This Pune-based Start-up is Turning Potato Chips Packets into Handbags

Waste is the future. Brands are now trying to make the most of this previously overlooked resource by turning it into new, highly desirable products. For example, the Indian start-up EcoKaari collects all kinds of plastic packaging to create unique handbags using traditional techniques.

Combining environmental awareness with traditional craftsmanship – that is the challenge Nandan Bhat, founder of the start-up EcoKaari based in Pune, India, has set himself. EcoKaari collects waste destined to pollute the land and oceans and turns it into handbags of all kinds. This social enterprise is a contraction of the words “eco” for “ecological” and “kaari” for “kaarigar”, which Means “craftsman” or “craftsman”, and aims to protect the environment by recycling waste while highlighting the work of Indian artisans, including women and young people from humble backgrounds.

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“Our name represents the relationship between artisans and the environment, and both are interconnected and interdependent. India’s heritage of craftsmanship has constantly drawn inspiration from the environment, and Mother Earth has always been an integral part of our lives. Traditionally, our craft techniques have always believed in upcycling, material optimization and waste minimization,” the brand’s e-store says.

To achieve this, the start-up has partnered with waste collection organizations and retailers to collect the materials of its choice. This waste, a (far too) inexhaustible resource, also comes from public donations, be it plastic bags or wrappers of cookies, potato chips, instant noodles or laundry detergent, wrapping paper or even old audio and video cassettes. Everything is then sanitized and dried, then manually cut into strips before being upcycled, spun and woven using traditional tools including the charkha, a type of Indian spinning wheel. Then all that remains is to create bags and other branded products from these freshly woven fabrics.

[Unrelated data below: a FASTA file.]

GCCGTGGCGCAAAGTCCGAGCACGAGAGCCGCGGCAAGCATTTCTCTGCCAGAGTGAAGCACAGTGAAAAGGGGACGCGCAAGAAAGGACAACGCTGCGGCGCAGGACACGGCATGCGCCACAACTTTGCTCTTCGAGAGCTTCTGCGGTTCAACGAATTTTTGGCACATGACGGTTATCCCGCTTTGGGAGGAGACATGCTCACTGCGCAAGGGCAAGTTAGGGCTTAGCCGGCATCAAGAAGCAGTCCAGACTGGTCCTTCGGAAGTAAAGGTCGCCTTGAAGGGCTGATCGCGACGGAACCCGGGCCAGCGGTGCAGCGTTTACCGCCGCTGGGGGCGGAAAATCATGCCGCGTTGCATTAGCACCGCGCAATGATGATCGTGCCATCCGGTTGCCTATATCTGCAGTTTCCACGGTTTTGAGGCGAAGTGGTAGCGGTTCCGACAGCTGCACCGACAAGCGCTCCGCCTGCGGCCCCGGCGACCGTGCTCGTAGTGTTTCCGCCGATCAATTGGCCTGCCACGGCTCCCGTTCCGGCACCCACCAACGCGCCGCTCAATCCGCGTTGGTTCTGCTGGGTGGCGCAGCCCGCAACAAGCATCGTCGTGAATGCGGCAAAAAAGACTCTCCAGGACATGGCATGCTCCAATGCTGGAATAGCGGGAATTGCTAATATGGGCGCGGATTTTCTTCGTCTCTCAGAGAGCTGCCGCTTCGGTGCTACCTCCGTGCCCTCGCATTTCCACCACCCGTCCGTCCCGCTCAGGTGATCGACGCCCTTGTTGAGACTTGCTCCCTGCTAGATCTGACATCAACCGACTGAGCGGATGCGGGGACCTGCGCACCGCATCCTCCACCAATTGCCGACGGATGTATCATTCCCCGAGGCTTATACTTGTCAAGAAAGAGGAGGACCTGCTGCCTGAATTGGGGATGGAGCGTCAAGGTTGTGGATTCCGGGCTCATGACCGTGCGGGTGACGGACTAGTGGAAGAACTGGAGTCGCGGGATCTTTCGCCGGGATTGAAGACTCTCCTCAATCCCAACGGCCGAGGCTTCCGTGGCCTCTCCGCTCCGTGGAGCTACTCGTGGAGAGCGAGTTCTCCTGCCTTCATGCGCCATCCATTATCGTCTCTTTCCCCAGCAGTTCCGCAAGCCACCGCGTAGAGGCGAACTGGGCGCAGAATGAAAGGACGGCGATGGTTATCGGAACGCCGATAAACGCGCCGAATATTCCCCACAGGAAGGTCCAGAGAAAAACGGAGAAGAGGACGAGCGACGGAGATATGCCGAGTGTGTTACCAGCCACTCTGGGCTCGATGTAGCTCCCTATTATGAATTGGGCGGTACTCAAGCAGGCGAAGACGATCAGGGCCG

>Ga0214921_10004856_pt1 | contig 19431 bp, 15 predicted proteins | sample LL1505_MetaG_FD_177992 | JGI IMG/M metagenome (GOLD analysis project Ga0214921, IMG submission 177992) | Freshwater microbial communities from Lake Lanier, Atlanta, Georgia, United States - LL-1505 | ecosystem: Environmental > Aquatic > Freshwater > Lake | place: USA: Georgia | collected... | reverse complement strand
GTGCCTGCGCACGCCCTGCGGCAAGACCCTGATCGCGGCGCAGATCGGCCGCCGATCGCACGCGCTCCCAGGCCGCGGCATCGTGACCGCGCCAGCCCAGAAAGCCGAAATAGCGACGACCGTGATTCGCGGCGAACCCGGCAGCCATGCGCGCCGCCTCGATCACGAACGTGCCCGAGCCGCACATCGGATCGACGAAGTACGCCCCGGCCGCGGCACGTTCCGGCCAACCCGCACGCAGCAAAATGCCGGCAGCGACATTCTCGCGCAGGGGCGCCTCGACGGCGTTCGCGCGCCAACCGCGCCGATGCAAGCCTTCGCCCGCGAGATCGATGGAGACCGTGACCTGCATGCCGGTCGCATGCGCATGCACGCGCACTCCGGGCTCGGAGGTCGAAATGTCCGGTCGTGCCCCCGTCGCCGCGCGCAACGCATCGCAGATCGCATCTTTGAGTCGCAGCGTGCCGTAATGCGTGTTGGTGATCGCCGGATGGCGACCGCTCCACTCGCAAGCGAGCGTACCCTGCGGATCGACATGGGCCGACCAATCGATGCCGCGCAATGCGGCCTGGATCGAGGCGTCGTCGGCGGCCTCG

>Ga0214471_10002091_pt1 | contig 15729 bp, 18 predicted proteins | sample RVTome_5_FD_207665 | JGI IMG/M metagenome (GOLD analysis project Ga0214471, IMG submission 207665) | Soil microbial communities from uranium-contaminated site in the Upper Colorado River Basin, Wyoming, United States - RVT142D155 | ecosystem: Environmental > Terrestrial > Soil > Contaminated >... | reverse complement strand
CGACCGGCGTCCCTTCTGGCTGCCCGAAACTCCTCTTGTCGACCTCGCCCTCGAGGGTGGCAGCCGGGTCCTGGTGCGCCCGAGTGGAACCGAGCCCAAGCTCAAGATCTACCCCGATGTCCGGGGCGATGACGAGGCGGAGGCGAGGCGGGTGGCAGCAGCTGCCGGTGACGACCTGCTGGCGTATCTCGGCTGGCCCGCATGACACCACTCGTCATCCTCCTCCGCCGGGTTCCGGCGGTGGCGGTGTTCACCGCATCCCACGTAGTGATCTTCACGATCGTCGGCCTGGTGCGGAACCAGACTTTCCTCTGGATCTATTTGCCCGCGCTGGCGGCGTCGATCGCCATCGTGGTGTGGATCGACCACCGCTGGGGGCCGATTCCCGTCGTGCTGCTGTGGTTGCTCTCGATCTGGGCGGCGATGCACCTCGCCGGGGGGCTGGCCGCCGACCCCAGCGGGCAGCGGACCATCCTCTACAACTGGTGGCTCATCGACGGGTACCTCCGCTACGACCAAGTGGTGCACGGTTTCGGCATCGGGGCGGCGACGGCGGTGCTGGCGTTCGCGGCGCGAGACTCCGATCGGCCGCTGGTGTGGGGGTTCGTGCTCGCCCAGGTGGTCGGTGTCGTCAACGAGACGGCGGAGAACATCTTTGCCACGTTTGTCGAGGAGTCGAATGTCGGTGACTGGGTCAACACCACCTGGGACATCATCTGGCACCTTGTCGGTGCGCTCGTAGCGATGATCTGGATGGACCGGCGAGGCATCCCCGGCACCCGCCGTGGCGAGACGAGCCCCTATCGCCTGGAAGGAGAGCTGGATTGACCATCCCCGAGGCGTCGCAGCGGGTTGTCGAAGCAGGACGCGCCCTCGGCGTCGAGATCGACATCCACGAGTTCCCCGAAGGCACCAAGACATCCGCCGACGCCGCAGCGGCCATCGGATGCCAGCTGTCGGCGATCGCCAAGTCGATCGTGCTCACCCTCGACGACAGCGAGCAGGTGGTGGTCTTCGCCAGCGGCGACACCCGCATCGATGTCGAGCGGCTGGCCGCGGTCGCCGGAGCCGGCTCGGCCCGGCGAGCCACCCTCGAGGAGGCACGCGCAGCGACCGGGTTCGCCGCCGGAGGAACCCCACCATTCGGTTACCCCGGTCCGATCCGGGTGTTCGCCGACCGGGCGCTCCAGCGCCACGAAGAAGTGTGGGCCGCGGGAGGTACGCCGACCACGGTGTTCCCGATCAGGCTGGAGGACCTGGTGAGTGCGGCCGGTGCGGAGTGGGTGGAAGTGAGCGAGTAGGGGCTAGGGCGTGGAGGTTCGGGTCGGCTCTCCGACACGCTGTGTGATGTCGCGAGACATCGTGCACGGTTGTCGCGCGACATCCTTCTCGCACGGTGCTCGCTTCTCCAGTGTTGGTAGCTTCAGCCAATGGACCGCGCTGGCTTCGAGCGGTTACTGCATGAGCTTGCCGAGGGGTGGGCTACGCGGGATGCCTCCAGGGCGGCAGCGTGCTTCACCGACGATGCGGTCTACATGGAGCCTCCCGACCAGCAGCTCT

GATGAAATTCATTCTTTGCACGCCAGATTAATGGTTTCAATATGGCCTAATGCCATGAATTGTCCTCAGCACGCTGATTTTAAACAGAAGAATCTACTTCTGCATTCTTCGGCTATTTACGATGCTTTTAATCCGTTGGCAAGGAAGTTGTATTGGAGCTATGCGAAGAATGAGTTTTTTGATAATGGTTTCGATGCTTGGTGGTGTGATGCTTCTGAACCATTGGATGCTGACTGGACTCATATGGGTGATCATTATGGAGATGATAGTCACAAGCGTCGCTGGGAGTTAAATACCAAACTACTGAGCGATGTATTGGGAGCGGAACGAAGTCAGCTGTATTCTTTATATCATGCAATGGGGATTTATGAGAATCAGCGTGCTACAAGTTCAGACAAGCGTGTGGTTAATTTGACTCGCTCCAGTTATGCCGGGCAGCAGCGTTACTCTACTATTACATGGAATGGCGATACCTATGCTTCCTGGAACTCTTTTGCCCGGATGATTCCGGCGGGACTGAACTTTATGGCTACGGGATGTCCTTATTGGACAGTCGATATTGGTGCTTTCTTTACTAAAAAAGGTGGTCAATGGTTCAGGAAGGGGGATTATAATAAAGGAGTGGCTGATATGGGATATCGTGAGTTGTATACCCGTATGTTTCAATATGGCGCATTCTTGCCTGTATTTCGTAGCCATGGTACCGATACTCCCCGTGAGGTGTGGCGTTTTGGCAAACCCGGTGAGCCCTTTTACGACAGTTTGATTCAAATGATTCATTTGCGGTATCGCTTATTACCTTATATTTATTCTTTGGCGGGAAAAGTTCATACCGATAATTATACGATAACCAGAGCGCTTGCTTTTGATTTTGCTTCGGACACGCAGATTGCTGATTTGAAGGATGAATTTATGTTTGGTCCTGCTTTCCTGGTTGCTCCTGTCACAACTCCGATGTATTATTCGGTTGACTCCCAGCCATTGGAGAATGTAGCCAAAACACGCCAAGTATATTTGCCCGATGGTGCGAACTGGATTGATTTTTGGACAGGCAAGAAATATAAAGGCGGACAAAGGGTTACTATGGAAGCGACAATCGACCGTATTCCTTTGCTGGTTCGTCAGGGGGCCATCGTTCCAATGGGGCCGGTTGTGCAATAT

From handbags to wallets, tote bags and book covers, all of the products in the brand’s e-store – most of which have sold out, victims of their success – have been handcrafted by artisans from all manner of waste. This is part of a real environmental and social commitment that also allows many artisans to practice their skills in optimal conditions. In line with its philosophy, EcoKaari is also committed to improving the life cycle of its products, repairing them free of charge and taking back its bags at the end of their life cycle to put them back into the production cycle or to dispose of them responsibly.

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In an interview with Business Insider India, Nandan Bhat said the brand has recycled nearly 1.7 million plastic bags and packaging items in one year and this could increase to more than 4.7 million items in the next fiscal year.

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